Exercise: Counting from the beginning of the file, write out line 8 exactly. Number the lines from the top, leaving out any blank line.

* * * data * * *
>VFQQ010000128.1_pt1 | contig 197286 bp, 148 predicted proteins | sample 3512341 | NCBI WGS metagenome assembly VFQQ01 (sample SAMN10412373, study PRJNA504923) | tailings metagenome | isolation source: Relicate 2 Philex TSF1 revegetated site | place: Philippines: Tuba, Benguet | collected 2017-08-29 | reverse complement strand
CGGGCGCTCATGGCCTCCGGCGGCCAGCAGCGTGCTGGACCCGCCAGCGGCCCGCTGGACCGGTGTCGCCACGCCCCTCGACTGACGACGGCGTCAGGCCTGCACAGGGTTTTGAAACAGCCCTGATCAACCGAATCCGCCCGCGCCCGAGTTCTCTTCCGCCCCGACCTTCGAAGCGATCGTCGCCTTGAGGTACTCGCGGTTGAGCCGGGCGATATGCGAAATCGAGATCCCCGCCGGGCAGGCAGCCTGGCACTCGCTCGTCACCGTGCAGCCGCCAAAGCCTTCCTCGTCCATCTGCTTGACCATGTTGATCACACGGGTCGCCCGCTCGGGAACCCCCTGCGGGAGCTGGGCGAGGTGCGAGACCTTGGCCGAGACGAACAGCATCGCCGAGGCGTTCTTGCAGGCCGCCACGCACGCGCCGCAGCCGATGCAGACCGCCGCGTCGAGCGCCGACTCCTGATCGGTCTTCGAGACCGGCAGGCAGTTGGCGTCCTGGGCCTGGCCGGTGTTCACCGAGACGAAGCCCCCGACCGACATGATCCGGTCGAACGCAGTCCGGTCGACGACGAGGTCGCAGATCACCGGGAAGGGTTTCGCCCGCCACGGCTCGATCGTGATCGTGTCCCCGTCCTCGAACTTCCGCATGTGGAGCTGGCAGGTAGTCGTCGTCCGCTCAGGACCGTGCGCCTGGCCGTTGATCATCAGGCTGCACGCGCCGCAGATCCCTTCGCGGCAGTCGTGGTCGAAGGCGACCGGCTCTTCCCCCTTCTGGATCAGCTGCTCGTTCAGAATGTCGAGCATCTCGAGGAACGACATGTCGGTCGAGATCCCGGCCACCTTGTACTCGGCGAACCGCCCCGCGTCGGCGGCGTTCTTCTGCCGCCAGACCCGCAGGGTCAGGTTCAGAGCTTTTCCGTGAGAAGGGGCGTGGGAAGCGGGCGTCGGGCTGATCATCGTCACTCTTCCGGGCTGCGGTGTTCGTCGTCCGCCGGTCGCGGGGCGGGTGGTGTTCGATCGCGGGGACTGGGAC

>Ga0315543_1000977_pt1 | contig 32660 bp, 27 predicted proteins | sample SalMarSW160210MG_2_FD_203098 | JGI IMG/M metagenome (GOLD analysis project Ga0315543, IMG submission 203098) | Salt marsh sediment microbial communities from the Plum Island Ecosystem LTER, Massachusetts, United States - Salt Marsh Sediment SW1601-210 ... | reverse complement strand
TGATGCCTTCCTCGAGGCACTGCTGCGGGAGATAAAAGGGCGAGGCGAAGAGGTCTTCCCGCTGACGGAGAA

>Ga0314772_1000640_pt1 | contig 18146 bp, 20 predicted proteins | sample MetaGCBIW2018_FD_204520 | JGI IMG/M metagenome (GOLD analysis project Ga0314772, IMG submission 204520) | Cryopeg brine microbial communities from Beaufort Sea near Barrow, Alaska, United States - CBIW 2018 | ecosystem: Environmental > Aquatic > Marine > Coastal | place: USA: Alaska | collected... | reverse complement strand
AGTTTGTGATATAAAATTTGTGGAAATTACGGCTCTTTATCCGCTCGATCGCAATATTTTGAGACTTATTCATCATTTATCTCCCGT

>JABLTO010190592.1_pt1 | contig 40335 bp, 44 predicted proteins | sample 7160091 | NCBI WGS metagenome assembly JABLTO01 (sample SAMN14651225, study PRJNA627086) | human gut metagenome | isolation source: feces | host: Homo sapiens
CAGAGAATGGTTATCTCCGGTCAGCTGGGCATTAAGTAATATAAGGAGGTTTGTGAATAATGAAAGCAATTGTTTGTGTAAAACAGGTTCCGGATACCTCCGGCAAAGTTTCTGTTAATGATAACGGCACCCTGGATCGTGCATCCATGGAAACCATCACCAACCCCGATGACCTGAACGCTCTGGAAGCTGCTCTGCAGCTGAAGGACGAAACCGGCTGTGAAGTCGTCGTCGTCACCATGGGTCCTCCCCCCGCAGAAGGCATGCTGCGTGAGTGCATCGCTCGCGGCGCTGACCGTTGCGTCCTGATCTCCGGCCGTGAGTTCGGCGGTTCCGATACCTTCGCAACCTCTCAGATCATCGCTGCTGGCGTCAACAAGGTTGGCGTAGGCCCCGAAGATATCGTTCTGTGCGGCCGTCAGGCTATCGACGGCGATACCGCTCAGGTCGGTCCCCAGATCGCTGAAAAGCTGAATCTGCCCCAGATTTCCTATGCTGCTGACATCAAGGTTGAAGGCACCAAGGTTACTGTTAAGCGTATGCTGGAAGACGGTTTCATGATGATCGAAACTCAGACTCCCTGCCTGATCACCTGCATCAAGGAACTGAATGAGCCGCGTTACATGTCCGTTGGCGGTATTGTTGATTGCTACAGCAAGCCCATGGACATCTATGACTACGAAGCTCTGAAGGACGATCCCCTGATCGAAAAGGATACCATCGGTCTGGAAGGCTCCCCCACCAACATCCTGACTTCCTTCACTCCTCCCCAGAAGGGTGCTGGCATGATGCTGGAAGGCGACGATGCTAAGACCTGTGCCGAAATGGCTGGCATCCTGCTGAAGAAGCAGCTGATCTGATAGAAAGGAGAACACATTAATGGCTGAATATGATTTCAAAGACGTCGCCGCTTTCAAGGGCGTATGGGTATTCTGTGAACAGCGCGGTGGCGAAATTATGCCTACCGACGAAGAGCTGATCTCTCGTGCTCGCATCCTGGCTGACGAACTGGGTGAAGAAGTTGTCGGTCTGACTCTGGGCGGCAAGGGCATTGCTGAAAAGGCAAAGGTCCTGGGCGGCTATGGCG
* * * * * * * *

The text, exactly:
CAGAGAATGGTTATCTCCGGTCAGCTGGGCATTAAGTAATATAAGGAGGTTTGTGAATAATGAAAGCAATTGTTTGTGTAAAACAGGTTCCGGATACCTCCGGCAAAGTTTCTGTTAATGATAACGGCACCCTGGATCGTGCATCCATGGAAACCATCACCAACCCCGATGACCTGAACGCTCTGGAAGCTGCTCTGCAGCTGAAGGACGAAACCGGCTGTGAAGTCGTCGTCGTCACCATGGGTCCTCCCCCCGCAGAAGGCATGCTGCGTGAGTGCATCGCTCGCGGCGCTGACCGTTGCGTCCTGATCTCCGGCCGTGAGTTCGGCGGTTCCGATACCTTCGCAACCTCTCAGATCATCGCTGCTGGCGTCAACAAGGTTGGCGTAGGCCCCGAAGATATCGTTCTGTGCGGCCGTCAGGCTATCGACGGCGATACCGCTCAGGTCGGTCCCCAGATCGCTGAAAAGCTGAATCTGCCCCAGATTTCCTATGCTGCTGACATCAAGGTTGAAGGCACCAAGGTTACTGTTAAGCGTATGCTGGAAGACGGTTTCATGATGATCGAAACTCAGACTCCCTGCCTGATCACCTGCATCAAGGAACTGAATGAGCCGCGTTACATGTCCGTTGGCGGTATTGTTGATTGCTACAGCAAGCCCATGGACATCTATGACTACGAAGCTCTGAAGGACGATCCCCTGATCGAAAAGGATACCATCGGTCTGGAAGGCTCCCCCACCAACATCCTGACTTCCTTCACTCCTCCCCAGAAGGGTGCTGGCATGATGCTGGAAGGCGACGATGCTAAGACCTGTGCCGAAATGGCTGGCATCCTGCTGAAGAAGCAGCTGATCTGATAGAAAGGAGAACACATTAATGGCTGAATATGATTTCAAAGACGTCGCCGCTTTCAAGGGCGTATGGGTATTCTGTGAACAGCGCGGTGGCGAAATTATGCCTACCGACGAAGAGCTGATCTCTCGTGCTCGCATCCTGGCTGACGAACTGGGTGAAGAAGTTGTCGGTCTGACTCTGGGCGGCAAGGGCATTGCTGAAAAGGCAAAGGTCCTGGGCGGCTATGGCG